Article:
A comprehensive, structured, multidisciplinary system of care should be implemented in a consistent manner for the treatment of post-cardiac arrest patients. (Class I, LOE B)
Programs should include as part of structured interventions therapeutic hypothermia; optimization of hemodynamics and gas exchange; immediate coronary reperfusion when indicated for restoration of coronary blood flow with percutaneous coronary intervention (PCI); glycemic control; and neurological diagnosis, management, and prognostication.
The 2010 Guidelines emphasized that cardiac arrest can result from many different diseases. Regardless of cause, the hypoxemia, ischemia, and reperfusion that occur during cardiac arrest and resuscitation may cause damage to multiple organ systems.15 The severity of damage can vary widely among patients and among organ systems within individual patients. Therefore, effective post–cardiac arrest care consists of identification and treatment of the precipitating cause of cardiac arrest combined with the assessment and mitigation of ischemia-reperfusion injury to multiple organ systems. Care must be tailored to the particular disease and dysfunction that affect each patient. Therefore, individual patients may require few, many, or all of the specific interventions discussed in the remainder of this Part.
The 2010 Guidelines recommended obtaining a 12-lead electrocardiogram (ECG) as soon as possible after return of spontaneous circulation (ROSC) to identify if acute ST elevation is present, and to perform urgent coronary angiography with prompt recanalization of any infarct-related artery in select post–cardiac arrest patients in whom ST-segment elevation was identified. Acute coronary syndromes are a common etiology for out-of-hospital cardiac arrest (OHCA) in adults with no obvious extracardiac cause of arrest16-18 and also can precipitate some in-hospital cardiac arrest. In series in which consecutive post–cardiac arrest patients with suspected cardiovascular cause were taken to coronary angiography, a coronary artery lesion amenable to emergency treatment was found in 96% of patients with ST elevation and in 58% of patients without ST elevation.18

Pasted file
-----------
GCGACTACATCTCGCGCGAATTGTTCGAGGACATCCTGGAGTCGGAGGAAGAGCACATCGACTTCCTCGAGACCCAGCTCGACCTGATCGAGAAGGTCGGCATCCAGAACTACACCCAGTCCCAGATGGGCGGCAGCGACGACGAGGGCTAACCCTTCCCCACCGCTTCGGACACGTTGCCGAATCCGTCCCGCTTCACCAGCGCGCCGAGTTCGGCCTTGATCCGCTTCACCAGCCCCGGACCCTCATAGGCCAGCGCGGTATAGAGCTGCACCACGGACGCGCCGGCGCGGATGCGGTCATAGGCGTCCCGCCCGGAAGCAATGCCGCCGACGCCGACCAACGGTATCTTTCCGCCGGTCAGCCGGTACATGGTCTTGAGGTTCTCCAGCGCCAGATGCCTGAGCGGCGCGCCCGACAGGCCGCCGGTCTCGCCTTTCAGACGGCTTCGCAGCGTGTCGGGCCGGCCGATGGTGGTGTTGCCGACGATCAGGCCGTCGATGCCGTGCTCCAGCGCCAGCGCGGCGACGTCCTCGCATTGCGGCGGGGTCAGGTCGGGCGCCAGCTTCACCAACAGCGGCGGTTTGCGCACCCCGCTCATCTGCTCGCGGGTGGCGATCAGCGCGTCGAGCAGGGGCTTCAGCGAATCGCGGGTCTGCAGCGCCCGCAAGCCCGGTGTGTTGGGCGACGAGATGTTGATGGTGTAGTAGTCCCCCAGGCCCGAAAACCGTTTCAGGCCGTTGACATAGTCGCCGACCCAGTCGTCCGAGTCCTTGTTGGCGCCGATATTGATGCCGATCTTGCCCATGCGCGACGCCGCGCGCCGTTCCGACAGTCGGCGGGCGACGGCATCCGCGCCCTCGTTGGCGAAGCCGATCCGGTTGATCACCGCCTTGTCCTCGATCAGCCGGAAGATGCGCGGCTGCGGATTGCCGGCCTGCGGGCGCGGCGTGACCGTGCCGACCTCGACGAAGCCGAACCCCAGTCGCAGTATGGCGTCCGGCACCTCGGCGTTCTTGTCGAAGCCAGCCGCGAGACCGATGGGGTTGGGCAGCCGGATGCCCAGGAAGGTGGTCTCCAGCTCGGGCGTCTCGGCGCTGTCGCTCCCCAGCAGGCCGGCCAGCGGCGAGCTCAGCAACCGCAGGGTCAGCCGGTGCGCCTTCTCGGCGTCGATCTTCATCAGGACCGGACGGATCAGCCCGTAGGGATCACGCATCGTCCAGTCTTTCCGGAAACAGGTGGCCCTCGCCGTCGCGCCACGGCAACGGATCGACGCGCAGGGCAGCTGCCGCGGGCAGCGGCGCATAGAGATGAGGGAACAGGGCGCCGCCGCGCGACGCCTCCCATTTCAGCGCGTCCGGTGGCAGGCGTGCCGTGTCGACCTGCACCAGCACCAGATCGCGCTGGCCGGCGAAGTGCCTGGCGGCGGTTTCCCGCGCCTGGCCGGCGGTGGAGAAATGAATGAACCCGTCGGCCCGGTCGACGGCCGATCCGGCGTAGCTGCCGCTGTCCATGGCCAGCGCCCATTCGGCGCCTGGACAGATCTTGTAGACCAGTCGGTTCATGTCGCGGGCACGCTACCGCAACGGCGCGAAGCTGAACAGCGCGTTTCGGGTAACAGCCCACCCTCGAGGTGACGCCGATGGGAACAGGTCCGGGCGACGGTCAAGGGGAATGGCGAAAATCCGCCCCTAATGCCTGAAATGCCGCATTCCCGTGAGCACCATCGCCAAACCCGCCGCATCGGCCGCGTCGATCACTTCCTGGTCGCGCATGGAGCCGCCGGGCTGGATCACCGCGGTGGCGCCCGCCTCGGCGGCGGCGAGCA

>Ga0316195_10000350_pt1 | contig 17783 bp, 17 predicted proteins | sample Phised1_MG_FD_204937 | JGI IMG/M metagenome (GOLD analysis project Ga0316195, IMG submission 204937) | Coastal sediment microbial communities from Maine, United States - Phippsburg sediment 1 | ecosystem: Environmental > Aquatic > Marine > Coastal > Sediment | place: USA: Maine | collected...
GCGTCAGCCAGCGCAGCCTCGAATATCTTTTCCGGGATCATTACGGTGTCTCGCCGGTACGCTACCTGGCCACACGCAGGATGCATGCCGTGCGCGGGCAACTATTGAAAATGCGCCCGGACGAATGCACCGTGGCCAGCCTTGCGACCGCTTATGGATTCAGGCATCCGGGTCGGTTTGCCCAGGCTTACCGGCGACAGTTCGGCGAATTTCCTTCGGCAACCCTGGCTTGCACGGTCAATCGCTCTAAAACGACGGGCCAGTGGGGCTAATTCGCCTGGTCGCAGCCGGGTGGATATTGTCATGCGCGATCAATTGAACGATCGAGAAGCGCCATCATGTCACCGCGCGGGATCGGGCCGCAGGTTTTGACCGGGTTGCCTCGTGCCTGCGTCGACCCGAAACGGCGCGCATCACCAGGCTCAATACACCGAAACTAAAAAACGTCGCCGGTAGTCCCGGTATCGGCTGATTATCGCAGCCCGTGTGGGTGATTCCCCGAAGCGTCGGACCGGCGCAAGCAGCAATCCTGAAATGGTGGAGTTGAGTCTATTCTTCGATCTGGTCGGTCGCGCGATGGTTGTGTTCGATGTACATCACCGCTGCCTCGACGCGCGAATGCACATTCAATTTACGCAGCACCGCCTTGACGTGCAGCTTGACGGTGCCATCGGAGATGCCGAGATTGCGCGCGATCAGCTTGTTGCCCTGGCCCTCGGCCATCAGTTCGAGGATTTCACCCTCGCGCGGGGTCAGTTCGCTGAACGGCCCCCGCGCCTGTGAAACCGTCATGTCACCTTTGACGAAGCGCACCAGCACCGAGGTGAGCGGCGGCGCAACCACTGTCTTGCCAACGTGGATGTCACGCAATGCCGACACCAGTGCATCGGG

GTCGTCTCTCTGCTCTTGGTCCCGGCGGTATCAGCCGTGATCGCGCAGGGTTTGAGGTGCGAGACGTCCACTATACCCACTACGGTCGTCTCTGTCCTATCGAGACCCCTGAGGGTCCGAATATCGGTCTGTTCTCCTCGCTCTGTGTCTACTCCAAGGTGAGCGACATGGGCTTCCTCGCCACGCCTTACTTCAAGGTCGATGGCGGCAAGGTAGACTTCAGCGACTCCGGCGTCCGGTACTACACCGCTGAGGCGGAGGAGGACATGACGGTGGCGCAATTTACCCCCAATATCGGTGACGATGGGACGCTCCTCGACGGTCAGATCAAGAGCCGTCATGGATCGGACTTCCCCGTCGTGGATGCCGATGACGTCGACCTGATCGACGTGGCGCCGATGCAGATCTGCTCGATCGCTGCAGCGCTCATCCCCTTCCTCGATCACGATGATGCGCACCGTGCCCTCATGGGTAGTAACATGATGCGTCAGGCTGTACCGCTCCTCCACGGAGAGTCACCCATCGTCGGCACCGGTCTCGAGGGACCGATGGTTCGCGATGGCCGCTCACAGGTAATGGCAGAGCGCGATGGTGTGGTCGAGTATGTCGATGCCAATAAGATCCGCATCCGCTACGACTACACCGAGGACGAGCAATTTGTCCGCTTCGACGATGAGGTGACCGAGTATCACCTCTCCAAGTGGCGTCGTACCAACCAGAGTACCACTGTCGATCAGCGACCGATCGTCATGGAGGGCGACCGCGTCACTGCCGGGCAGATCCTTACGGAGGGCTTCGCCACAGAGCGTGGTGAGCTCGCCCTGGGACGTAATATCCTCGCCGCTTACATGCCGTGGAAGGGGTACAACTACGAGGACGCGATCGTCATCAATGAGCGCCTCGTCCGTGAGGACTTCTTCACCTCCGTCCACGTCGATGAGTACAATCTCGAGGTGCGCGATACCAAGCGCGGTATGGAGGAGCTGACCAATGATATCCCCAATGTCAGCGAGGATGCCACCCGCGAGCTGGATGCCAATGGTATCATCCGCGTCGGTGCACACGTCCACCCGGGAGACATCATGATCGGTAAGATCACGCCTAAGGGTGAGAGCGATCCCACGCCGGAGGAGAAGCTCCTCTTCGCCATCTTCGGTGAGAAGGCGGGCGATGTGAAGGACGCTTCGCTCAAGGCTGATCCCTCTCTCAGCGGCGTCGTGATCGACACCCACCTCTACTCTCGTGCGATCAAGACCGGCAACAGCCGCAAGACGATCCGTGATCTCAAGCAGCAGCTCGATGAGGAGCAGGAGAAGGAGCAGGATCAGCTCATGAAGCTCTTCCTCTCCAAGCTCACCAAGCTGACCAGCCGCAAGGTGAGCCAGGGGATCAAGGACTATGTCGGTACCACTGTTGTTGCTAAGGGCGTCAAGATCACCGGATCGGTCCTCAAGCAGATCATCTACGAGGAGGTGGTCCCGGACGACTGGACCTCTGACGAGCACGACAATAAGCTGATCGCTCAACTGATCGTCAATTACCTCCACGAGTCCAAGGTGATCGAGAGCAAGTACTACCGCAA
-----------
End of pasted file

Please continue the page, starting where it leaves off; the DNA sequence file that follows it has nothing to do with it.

The 2015 ILCOR systematic review examined immediate coronary angiography for patients after cardiac arrest.
Numerous observational studies evaluate the relationship between coronary angiography, survival, and functional outcome in post–cardiac arrest patients, but there are no prospective randomized trials evaluating an interventional strategy in postarrest patients. The timing of immediate coronary angiography was defined in various ways in different studies, but all studies considered immediate angiography as a procedure performed on the same day as the cardiac arrest, as opposed to later in the hospital stay. Fifteen observational studies reported improved survival to hospital discharge associated with emergency coronary angiography in patients with ST elevation after cardiac arrest.19-33 Nine observational studies showed improved neurologically favorable outcome associated with emergency coronary angiography in patients with ST elevation after cardiac arrest.19-21,24,26-29,31
Fewer data are available to evaluate coronary angiography in patients without ST elevation on the initial ECG. Two observational studies reported improved survival to hospital discharge and improved neurologically favorable outcome associated with emergency coronary angiography in patients without ST elevation on initial ECG.19,24
A 12-lead ECG should be obtained as soon as possible after ROSC to determine whether acute ST elevation is present. (Class I, LOE B)
Coronary angiography should be performed emergently (rather than later in the hospital stay or not at all) for OHCA patients with suspected cardiac etiology of arrest and ST elevation on ECG. (Class I, LOE B-NR)
Emergency coronary angiography is reasonable for select (eg, electrically or hemodynamically unstable) adult patients who are comatose after OHCA of suspected cardiac origin but without ST elevation on ECG. (Class IIa, LOE B-NR)
Coronary angiography is reasonable in post-cardiac arrest patients for whom coronary angiography is indicated regardless of whether the patient is comatose or awake. (Class IIa, LOE C-LD)